by Tamil Guardian editorial
If the consequences for Sri Lanka's peoples didn't threaten to be so tragic, the dynamics of the constitutional crisis gripping Colombo would be farcical. President Chandrika Kumaratunga's dramatic announcement Tuesday that she intends to remain in office till 2006 - a full year longer than expected - would have come as a body blow to Premier Ranil Wickremesinghe's strategy to stave off his arch-rival's accelerating rise to political supremacy. To begin with, the revelations of a secret swearing in ceremony should not have come as a total surprise to observers of Sri Lankan politics. After all, the Sunday Times broke the story several weeks ago. The ruling United National Front (UNF) government's silence spoke volumes then. But press reports are one thing, official declarations another. As such, Mrs. Kumaratunga's smug assertions this week underlined both the UNF's impotence in the face of her constitutional manoeuvres - if such a term is applicable to the President's hamfisted lunge for power - and the erosion of its political authority.
Above all, the entire matter epitomizes the sham that democracy is in Sri Lanka. The country's all powerful President holds a private swearing in ceremony that effectively extends her term well beyond the date the public expects her to quit - a not insignificant development given that she is constitutionally precluded from another term in office. Furthermore, this crucial event is attended only by the chief justice - one of the President's personal appointees - and her loyal confidante and former Foreign Minister, Mr. Lakshman Kadirgamar. Incredulously, the matter remains so secret - even the date of this self crowning ceremony are seemingly unknown - that no one in the country is aware (least of all, the UNF government which supposedly took charge in December 2001). One wonders what the often vocal proponents of good governance theories would make of Sri Lanka now. And so much for the 'vibrant democracy' that the Tamils are piously exhorted to participate in.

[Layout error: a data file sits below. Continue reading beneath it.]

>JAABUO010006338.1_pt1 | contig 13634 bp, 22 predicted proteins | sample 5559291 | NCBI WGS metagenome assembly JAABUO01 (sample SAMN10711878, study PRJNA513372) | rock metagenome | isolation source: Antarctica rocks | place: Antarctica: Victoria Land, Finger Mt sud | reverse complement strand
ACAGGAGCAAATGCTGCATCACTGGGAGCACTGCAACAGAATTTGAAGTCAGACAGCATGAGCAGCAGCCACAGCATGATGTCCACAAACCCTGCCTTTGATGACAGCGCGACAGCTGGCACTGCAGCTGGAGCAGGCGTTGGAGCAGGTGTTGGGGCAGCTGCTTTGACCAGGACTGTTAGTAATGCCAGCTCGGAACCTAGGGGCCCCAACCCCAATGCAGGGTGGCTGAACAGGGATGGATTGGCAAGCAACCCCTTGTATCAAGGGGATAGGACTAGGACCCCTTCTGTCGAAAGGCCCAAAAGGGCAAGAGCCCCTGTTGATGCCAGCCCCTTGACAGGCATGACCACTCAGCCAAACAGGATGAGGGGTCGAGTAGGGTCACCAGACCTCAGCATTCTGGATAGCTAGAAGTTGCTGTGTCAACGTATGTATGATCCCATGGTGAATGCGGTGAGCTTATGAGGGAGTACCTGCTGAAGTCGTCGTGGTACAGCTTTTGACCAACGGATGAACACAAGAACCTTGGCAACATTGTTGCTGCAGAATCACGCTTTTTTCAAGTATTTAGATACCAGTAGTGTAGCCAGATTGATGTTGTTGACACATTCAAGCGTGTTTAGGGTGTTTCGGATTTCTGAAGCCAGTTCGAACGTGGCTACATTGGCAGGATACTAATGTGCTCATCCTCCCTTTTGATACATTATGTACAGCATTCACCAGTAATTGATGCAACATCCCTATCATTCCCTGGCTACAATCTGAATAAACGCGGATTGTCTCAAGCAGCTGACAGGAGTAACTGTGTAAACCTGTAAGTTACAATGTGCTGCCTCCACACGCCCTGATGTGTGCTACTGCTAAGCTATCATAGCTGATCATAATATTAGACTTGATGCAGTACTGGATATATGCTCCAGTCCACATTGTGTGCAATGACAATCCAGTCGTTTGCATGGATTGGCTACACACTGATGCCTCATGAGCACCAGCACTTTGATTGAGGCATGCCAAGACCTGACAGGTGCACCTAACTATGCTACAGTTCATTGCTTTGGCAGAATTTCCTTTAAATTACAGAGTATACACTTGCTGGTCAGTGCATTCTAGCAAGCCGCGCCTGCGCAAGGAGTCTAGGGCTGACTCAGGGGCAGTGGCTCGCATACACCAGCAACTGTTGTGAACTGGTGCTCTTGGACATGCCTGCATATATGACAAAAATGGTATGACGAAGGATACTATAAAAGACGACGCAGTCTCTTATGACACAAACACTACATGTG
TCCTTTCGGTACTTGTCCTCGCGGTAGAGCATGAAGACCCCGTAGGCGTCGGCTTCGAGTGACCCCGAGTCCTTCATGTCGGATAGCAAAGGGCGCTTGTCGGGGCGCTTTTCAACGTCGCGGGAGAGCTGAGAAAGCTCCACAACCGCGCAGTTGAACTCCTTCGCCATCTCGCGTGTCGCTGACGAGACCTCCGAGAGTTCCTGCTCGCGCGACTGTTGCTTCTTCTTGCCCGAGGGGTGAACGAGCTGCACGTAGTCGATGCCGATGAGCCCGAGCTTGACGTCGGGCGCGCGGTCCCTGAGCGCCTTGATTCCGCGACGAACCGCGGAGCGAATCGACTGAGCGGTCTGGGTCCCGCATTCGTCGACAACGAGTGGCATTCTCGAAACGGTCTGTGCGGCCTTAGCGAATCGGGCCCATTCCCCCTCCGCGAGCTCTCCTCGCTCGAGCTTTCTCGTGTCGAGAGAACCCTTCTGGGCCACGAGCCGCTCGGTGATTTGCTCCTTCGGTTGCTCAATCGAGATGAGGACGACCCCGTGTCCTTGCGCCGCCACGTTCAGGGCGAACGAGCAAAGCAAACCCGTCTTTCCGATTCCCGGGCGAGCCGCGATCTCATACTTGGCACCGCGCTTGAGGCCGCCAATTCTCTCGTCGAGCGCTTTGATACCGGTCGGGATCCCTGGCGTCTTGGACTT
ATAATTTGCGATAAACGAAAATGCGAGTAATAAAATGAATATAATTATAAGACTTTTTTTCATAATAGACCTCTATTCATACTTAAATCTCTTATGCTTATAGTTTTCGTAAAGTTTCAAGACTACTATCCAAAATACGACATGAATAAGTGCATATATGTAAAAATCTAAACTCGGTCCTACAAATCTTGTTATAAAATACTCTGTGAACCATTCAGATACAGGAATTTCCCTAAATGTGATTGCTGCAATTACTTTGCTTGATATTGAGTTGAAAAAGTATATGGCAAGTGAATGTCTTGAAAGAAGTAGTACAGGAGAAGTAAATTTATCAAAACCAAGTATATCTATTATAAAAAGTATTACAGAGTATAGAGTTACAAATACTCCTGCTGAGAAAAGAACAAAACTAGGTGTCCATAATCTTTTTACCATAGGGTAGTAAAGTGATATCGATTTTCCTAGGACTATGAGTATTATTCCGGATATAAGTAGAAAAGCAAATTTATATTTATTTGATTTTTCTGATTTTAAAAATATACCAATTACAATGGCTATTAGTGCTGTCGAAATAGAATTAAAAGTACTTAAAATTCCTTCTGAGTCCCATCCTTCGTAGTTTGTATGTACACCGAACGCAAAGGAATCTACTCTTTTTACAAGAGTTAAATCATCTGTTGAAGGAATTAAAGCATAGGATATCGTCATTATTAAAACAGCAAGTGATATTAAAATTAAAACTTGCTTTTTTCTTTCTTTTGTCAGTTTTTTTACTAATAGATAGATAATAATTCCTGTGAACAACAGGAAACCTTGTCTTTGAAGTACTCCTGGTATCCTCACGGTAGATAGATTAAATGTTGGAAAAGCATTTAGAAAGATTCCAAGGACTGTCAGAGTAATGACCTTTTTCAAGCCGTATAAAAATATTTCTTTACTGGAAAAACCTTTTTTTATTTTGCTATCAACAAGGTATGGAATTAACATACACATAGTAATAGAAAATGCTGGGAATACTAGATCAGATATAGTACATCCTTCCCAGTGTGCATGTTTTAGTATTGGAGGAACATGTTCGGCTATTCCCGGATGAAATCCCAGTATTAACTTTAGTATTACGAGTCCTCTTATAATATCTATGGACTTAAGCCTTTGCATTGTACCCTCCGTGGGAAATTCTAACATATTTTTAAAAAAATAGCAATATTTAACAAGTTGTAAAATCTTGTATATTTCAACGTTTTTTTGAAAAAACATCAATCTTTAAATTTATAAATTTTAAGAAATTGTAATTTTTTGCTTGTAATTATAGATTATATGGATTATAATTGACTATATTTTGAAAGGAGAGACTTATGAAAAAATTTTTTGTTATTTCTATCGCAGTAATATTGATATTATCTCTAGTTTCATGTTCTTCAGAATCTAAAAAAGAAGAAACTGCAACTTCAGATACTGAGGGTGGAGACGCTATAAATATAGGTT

Most importantly for the outcome paralyzing standoff in Colombo, Mrs. Kumaratunga's unilateral extension of her rule has removed a key plank of Mr. Wickremesinghe's calculations, namely that she was fast running out of time to engineer a constitutional arrangement that would permit her to remain in power beyond her second term as President. The strain is showing. Having fluttered for so long between unconvincing defiance and platitudes for compromise, the Premier was this week - for the umpteenth time
Posted January 16, 2004